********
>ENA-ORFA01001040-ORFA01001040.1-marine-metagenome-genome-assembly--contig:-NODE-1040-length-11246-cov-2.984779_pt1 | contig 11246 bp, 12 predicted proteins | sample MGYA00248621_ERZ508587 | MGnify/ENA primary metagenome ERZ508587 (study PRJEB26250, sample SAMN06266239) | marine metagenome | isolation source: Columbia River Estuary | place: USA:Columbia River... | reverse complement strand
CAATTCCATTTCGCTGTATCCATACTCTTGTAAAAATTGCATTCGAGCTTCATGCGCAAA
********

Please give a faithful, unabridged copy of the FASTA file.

>ENA-ORFA01001040-ORFA01001040.1-marine-metagenome-genome-assembly--contig:-NODE-1040-length-11246-cov-2.984779_pt1 | contig 11246 bp, 12 predicted proteins | sample MGYA00248621_ERZ508587 | MGnify/ENA primary metagenome ERZ508587 (study PRJEB26250, sample SAMN06266239) | marine metagenome | isolation source: Columbia River Estuary | place: USA:Columbia River... | reverse complement strand
CAATTCCATTTCGCTGTATCCATACTCTTGTAAAAATTGCATTCGAGCTTCATGCGCAAA